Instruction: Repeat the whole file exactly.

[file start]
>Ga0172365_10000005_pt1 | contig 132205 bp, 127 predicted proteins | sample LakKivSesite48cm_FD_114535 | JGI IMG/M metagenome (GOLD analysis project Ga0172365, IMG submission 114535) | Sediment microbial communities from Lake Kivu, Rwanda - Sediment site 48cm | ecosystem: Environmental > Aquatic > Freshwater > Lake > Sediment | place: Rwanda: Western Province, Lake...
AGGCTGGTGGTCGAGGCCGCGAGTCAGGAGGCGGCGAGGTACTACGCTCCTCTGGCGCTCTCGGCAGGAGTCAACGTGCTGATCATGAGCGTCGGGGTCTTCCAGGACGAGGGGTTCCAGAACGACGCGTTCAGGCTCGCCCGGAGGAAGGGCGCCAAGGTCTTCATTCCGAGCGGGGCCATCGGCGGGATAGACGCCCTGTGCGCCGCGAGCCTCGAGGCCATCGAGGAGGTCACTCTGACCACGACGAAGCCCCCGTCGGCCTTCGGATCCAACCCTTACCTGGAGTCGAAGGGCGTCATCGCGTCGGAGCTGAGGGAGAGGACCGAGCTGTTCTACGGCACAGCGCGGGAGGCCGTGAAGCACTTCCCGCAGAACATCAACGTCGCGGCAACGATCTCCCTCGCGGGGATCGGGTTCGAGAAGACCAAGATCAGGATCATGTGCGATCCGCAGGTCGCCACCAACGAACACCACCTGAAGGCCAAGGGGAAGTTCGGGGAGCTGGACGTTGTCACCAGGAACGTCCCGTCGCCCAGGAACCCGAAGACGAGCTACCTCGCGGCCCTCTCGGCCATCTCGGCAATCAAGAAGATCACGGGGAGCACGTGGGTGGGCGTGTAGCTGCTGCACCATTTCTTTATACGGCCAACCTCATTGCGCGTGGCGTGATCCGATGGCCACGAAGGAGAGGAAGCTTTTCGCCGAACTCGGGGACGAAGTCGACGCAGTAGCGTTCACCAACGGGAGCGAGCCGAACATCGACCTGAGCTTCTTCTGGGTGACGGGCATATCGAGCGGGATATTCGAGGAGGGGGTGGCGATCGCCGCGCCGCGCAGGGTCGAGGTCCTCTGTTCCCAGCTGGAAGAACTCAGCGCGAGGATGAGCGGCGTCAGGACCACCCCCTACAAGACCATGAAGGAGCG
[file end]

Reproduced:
>Ga0172365_10000005_pt1 | contig 132205 bp, 127 predicted proteins | sample LakKivSesite48cm_FD_114535 | JGI IMG/M metagenome (GOLD analysis project Ga0172365, IMG submission 114535) | Sediment microbial communities from Lake Kivu, Rwanda - Sediment site 48cm | ecosystem: Environmental > Aquatic > Freshwater > Lake > Sediment | place: Rwanda: Western Province, Lake...
AGGCTGGTGGTCGAGGCCGCGAGTCAGGAGGCGGCGAGGTACTACGCTCCTCTGGCGCTCTCGGCAGGAGTCAACGTGCTGATCATGAGCGTCGGGGTCTTCCAGGACGAGGGGTTCCAGAACGACGCGTTCAGGCTCGCCCGGAGGAAGGGCGCCAAGGTCTTCATTCCGAGCGGGGCCATCGGCGGGATAGACGCCCTGTGCGCCGCGAGCCTCGAGGCCATCGAGGAGGTCACTCTGACCACGACGAAGCCCCCGTCGGCCTTCGGATCCAACCCTTACCTGGAGTCGAAGGGCGTCATCGCGTCGGAGCTGAGGGAGAGGACCGAGCTGTTCTACGGCACAGCGCGGGAGGCCGTGAAGCACTTCCCGCAGAACATCAACGTCGCGGCAACGATCTCCCTCGCGGGGATCGGGTTCGAGAAGACCAAGATCAGGATCATGTGCGATCCGCAGGTCGCCACCAACGAACACCACCTGAAGGCCAAGGGGAAGTTCGGGGAGCTGGACGTTGTCACCAGGAACGTCCCGTCGCCCAGGAACCCGAAGACGAGCTACCTCGCGGCCCTCTCGGCCATCTCGGCAATCAAGAAGATCACGGGGAGCACGTGGGTGGGCGTGTAGCTGCTGCACCATTTCTTTATACGGCCAACCTCATTGCGCGTGGCGTGATCCGATGGCCACGAAGGAGAGGAAGCTTTTCGCCGAACTCGGGGACGAAGTCGACGCAGTAGCGTTCACCAACGGGAGCGAGCCGAACATCGACCTGAGCTTCTTCTGGGTGACGGGCATATCGAGCGGGATATTCGAGGAGGGGGTGGCGATCGCCGCGCCGCGCAGGGTCGAGGTCCTCTGTTCCCAGCTGGAAGAACTCAGCGCGAGGATGAGCGGCGTCAGGACCACCCCCTACAAGACCATGAAGGAGCG